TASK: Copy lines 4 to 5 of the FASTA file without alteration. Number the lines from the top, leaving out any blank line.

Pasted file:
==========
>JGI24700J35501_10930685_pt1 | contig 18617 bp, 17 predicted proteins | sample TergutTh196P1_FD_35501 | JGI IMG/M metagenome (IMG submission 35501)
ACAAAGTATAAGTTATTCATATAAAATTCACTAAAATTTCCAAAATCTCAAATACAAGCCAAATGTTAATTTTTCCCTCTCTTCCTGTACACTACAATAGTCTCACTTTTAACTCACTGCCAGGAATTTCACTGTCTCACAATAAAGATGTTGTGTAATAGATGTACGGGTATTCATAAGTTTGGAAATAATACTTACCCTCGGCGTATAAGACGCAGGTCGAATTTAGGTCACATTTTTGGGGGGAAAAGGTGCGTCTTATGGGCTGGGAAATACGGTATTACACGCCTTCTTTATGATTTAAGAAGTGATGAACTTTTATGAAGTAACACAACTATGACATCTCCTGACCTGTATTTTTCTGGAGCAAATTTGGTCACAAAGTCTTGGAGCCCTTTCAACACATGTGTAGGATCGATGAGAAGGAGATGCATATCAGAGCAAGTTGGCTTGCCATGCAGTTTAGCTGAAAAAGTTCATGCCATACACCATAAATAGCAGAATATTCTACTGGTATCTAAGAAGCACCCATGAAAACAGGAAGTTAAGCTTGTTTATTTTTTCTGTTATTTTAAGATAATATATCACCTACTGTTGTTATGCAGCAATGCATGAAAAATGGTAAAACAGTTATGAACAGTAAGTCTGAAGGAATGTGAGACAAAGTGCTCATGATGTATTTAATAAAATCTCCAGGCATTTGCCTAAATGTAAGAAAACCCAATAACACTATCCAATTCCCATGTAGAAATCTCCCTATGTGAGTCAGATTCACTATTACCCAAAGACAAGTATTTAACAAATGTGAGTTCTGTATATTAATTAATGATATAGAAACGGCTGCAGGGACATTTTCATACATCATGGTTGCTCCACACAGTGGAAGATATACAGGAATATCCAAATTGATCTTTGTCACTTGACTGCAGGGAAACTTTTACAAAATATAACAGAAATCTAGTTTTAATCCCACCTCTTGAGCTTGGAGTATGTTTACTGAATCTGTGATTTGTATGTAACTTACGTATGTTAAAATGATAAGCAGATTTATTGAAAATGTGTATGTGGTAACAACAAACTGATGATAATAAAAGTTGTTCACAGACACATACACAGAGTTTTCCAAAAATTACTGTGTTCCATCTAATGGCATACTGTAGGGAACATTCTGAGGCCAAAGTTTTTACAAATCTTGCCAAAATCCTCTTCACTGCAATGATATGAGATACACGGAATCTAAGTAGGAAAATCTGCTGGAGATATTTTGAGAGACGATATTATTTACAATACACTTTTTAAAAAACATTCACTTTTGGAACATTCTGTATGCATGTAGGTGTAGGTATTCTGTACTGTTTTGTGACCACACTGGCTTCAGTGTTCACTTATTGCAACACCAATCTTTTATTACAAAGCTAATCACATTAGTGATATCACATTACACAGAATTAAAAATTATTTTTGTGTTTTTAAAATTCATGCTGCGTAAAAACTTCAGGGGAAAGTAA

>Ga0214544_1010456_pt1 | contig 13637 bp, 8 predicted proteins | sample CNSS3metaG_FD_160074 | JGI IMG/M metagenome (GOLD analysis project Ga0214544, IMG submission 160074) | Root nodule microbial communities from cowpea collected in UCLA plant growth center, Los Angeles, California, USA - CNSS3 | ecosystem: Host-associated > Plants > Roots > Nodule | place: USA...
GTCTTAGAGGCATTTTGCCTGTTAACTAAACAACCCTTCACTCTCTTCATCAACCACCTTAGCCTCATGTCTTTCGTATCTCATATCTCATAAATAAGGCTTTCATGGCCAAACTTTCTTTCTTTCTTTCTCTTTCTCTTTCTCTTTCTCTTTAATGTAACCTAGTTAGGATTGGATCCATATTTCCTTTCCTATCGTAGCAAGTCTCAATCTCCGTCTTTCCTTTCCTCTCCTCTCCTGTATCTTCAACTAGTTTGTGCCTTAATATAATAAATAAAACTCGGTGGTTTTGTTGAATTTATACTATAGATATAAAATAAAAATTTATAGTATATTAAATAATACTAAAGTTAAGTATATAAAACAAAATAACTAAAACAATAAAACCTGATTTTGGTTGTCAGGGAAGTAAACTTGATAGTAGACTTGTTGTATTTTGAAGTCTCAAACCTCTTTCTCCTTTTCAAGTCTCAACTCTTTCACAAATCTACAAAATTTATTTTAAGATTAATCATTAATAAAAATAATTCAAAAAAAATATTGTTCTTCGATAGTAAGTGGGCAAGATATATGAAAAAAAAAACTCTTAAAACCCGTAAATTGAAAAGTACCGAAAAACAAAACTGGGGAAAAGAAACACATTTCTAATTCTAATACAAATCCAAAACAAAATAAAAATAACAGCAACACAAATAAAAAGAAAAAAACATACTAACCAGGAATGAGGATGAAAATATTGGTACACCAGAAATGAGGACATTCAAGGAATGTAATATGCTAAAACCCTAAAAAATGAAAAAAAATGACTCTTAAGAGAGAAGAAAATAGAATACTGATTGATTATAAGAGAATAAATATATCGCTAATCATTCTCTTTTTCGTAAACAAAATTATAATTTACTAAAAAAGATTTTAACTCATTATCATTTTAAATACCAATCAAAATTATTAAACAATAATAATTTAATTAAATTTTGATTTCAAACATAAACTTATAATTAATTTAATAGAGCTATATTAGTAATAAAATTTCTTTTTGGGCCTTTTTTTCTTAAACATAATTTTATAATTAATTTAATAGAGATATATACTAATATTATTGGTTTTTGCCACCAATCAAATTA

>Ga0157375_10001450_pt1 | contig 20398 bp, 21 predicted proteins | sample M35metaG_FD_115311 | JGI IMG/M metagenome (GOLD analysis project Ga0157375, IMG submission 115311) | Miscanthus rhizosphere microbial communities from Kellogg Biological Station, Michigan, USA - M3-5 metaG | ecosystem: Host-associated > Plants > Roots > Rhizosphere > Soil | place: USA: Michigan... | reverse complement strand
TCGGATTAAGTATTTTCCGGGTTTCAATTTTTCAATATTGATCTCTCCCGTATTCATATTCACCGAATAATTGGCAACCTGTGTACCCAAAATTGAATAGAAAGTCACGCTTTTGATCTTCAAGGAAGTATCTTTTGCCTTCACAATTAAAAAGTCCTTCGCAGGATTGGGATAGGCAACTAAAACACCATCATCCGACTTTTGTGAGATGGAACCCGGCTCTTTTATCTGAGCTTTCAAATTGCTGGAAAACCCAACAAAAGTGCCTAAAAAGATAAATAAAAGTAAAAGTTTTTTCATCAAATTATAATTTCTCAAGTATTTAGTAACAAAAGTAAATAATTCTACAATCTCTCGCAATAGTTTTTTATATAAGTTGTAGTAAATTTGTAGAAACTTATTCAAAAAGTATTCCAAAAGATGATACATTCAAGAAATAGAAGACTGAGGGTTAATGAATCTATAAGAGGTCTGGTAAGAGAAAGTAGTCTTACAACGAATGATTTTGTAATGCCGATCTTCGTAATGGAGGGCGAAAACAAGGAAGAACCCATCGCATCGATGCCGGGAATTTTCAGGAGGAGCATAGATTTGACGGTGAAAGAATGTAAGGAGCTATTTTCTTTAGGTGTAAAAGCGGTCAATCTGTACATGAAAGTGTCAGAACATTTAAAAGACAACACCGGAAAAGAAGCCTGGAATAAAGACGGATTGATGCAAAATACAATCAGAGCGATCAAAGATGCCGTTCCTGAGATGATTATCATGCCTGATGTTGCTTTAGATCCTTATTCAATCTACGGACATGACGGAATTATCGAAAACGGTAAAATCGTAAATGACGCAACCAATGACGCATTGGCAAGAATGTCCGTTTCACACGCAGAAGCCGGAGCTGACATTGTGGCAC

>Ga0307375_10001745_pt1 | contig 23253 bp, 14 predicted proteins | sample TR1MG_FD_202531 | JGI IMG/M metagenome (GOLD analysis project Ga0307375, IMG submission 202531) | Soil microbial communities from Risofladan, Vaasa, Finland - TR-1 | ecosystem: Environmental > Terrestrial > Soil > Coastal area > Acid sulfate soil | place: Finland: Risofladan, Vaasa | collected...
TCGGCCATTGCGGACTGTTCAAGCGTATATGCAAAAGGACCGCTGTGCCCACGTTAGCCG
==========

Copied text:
GTCTTAGAGGCATTTTGCCTGTTAACTAAACAACCCTTCACTCTCTTCATCAACCACCTTAGCCTCATGTCTTTCGTATCTCATATCTCATAAATAAGGCTTTCATGGCCAAACTTTCTTTCTTTCTTTCTCTTTCTCTTTCTCTTTCTCTTTAATGTAACCTAGTTAGGATTGGATCCATATTTCCTTTCCTATCGTAGCAAGTCTCAATCTCCGTCTTTCCTTTCCTCTCCTCTCCTGTATCTTCAACTAGTTTGTGCCTTAATATAATAAATAAAACTCGGTGGTTTTGTTGAATTTATACTATAGATATAAAATAAAAATTTATAGTATATTAAATAATACTAAAGTTAAGTATATAAAACAAAATAACTAAAACAATAAAACCTGATTTTGGTTGTCAGGGAAGTAAACTTGATAGTAGACTTGTTGTATTTTGAAGTCTCAAACCTCTTTCTCCTTTTCAAGTCTCAACTCTTTCACAAATCTACAAAATTTATTTTAAGATTAATCATTAATAAAAATAATTCAAAAAAAATATTGTTCTTCGATAGTAAGTGGGCAAGATATATGAAAAAAAAAACTCTTAAAACCCGTAAATTGAAAAGTACCGAAAAACAAAACTGGGGAAAAGAAACACATTTCTAATTCTAATACAAATCCAAAACAAAATAAAAATAACAGCAACACAAATAAAAAGAAAAAAACATACTAACCAGGAATGAGGATGAAAATATTGGTACACCAGAAATGAGGACATTCAAGGAATGTAATATGCTAAAACCCTAAAAAATGAAAAAAAATGACTCTTAAGAGAGAAGAAAATAGAATACTGATTGATTATAAGAGAATAAATATATCGCTAATCATTCTCTTTTTCGTAAACAAAATTATAATTTACTAAAAAAGATTTTAACTCATTATCATTTTAAATACCAATCAAAATTATTAAACAATAATAATTTAATTAAATTTTGATTTCAAACATAAACTTATAATTAATTTAATAGAGCTATATTAGTAATAAAATTTCTTTTTGGGCCTTTTTTTCTTAAACATAATTTTATAATTAATTTAATAGAGATATATACTAATATTATTGGTTTTTGCCACCAATCAAATTA

>Ga0157375_10001450_pt1 | contig 20398 bp, 21 predicted proteins | sample M35metaG_FD_115311 | JGI IMG/M metagenome (GOLD analysis project Ga0157375, IMG submission 115311) | Miscanthus rhizosphere microbial communities from Kellogg Biological Station, Michigan, USA - M3-5 metaG | ecosystem: Host-associated > Plants > Roots > Rhizosphere > Soil | place: USA: Michigan... | reverse complement strand